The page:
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5 Reasons Your Blog Is Definitely About You, No Matter What It’s Topic Is

Posted by on May 29, 2012
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Let me get this out of the way. I love Marcus Sheridan’s blog The Sales Lion. I like the way he writes, and in general I like the way he thinks. And yet, there are times when he says something that’s sounds like it’s supposed to be gospel that I disagree with so much that I usually can’t stop myself and comment against his position. In this case I decided to write a blog post of my own instead because I have my own point to make, and I don’t want to write a long comment. So Marcus, I’m inspired by your post (you’ll probably never notice this anyway) and here’s my response to it.


by Eddie Van 3000 via Flickr

Marcus recently wrote a post titled It’s Called a BLOG, Not a BRAG. His point is that many blogs are written more with the person writing the blog in mind than the readers. His postulation is that no one is interested in reading about you, the blog owner; they want to know what you have to offer them, or what you can do for them.

He does make a good point, but one I can’t totally agree with because it comes across as a blanket statement that’s not true. If every post that’s written comes across as “I, I, I” and offers nothing else, it’s possible that at some point some readers might not want to visit anymore.

I’ll counter that point by asking a few questions. One, what if the blog is a collection of personal stories by someone like our friend Charles Gulotta writes on Mostly Bright Ideas? What about like my business blog, Mitch’s Blog, where I often lead into my points of view by telling true stories of things I’ve encountered to help people identify with the lesson of the day? For that matter, what about this blog, where often even if I’m giving a tutorial or lesson on something it’s usually based on something that happened to me, which I tell so that people know what prompted me to give them details on how to do something?

Those are the questions; time for the 5 reasons why your blog is definitely about you.

1. Blogs with personality make for a better read. If you read Marcus’ post literally, it’s almost saying that you should just sell or market and not do anything else. Of course he’s not saying that, nor does he do that. What’s great about his blog is that he’s very personable. What’s also interesting about his blog is that, though he wrote this particular piece, he writes a lot of posts about himself, telling stories of what happened and what brought him to the place he is today. I don’t have to pick one out specifically; just go look for yourself (his stuff is great to read).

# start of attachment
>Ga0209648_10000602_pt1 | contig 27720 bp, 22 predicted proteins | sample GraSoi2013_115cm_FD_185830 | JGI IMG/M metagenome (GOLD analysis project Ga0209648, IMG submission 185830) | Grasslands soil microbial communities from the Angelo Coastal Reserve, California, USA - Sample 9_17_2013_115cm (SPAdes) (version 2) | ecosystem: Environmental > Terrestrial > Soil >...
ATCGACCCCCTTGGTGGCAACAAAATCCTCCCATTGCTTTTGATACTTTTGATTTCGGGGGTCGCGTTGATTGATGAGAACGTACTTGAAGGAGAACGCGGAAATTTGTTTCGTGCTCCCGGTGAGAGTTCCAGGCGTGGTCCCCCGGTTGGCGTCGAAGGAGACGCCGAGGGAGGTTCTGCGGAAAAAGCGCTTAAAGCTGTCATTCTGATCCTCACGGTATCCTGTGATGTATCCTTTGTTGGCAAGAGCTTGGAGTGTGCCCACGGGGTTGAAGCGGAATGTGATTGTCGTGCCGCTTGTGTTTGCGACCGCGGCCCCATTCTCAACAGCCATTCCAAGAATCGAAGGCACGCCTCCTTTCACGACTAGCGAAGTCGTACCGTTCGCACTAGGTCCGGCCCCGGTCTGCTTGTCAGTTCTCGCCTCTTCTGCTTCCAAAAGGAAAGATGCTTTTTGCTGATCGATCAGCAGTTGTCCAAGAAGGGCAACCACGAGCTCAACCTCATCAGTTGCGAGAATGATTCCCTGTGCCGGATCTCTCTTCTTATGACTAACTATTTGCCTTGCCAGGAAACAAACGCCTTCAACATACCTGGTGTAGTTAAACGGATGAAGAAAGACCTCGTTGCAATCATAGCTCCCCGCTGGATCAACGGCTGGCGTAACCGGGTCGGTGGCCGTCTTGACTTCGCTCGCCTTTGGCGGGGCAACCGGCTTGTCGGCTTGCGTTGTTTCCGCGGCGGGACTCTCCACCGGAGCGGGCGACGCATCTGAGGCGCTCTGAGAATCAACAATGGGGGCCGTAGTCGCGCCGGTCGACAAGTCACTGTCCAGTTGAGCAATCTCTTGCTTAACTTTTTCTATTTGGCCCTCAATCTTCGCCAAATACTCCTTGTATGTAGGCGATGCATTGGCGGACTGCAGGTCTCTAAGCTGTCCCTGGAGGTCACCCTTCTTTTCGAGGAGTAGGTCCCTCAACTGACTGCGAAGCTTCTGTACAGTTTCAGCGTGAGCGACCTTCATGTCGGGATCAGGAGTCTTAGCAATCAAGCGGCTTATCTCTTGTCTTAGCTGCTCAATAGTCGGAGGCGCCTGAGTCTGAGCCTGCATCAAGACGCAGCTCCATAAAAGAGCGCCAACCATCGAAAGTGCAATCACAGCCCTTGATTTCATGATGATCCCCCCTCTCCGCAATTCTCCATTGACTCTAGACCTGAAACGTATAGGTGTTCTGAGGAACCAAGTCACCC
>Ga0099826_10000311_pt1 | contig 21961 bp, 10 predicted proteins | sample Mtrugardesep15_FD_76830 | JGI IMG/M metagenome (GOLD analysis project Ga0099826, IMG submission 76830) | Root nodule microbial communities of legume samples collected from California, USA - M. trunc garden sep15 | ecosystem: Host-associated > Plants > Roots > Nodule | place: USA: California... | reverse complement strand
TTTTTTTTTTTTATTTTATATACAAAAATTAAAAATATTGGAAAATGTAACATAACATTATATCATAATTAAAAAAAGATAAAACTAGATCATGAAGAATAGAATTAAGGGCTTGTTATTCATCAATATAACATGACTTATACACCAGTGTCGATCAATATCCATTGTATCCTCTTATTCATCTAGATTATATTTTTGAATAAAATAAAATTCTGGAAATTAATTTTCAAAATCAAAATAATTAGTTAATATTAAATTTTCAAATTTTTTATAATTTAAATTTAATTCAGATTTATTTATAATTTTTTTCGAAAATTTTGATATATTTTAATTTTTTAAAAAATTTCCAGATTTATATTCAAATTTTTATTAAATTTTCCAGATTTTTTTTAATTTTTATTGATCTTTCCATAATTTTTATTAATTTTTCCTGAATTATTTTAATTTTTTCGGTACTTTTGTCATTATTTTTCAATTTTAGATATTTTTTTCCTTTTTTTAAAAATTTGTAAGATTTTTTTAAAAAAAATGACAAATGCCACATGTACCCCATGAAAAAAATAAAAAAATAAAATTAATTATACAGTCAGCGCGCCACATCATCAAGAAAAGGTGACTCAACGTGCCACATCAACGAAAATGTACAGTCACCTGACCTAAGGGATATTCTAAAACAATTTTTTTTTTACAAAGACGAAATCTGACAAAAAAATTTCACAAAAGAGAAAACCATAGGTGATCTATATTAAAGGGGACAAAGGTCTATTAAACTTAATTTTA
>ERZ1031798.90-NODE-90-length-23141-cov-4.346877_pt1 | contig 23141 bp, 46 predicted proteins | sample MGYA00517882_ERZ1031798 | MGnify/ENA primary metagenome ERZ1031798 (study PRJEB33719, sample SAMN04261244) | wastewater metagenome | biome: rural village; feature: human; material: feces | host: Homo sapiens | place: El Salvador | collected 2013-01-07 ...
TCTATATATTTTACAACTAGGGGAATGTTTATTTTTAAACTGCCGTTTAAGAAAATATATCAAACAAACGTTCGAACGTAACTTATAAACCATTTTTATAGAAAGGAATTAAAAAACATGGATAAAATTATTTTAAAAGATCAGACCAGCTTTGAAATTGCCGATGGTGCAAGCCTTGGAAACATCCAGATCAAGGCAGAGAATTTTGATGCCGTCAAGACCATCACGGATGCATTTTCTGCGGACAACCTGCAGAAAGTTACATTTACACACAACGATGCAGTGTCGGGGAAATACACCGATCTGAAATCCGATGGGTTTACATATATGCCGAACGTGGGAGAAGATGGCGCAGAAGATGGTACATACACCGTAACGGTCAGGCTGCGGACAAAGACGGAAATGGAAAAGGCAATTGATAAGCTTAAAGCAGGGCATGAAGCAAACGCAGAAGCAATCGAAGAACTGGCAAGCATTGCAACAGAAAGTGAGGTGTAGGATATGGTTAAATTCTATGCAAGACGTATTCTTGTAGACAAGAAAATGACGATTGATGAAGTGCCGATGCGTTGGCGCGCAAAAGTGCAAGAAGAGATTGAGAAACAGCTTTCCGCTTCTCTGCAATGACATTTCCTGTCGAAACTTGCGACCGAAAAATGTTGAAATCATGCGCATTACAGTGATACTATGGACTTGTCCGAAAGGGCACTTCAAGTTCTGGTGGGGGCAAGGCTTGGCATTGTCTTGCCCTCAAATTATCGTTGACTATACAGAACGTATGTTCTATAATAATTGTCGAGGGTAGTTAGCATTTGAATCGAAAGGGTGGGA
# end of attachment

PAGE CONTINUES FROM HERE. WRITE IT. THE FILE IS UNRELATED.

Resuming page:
2. We want to feel we know the person writing the blog, no matter what type of blog it is. Think about this one for a bit. If someone is writing a “make money” blog, which a lot of people do, what is it that separates them from everyone else? Why are there only a few people making it big with those types of blogs and so many others are failing? For that matter, what separates those blogs that make money, regardless of niche, from all the others?

It’s that we get to know these people, and through their writing we start to trust them. But you can’t learn anything about a person that won’t share themselves with you, and thus you won’t buy from them either.

3. How else can you convince people to buy anything from you without talking about yourself from time to time? Our friend Sire talks about himself all the time when he’s pushing the latest product on his blog. He’s not telling you what’s going on in his life, per se, but what brought him to this new product, why he likes it, and why he thinks you’ll like it as well. In between those posts, he tells some stories here and there, including his popular Friday Funnies series. That’s because you can’t sell all the time; do that and people will stay away because no one wants to be sold to 24/7.

4. Why shouldn’t you be proud of your accomplishments? In Peggy Klaus’ book Brag!: The Art of Tooting Your Own Horn without Blowing Iticon, she talks about the importance of talking about yourself and your accomplishments because if you don’t, no one else will, and sometimes those are the things that separate you from someone else. So if you’ve won some kind of award, mention it. If you’ve done an interview somewhere, or had a guest post published somewhere, mention it. You’d better talk about yourself sometimes because very few of us have someone else who’ll talk for us; trust me on this one.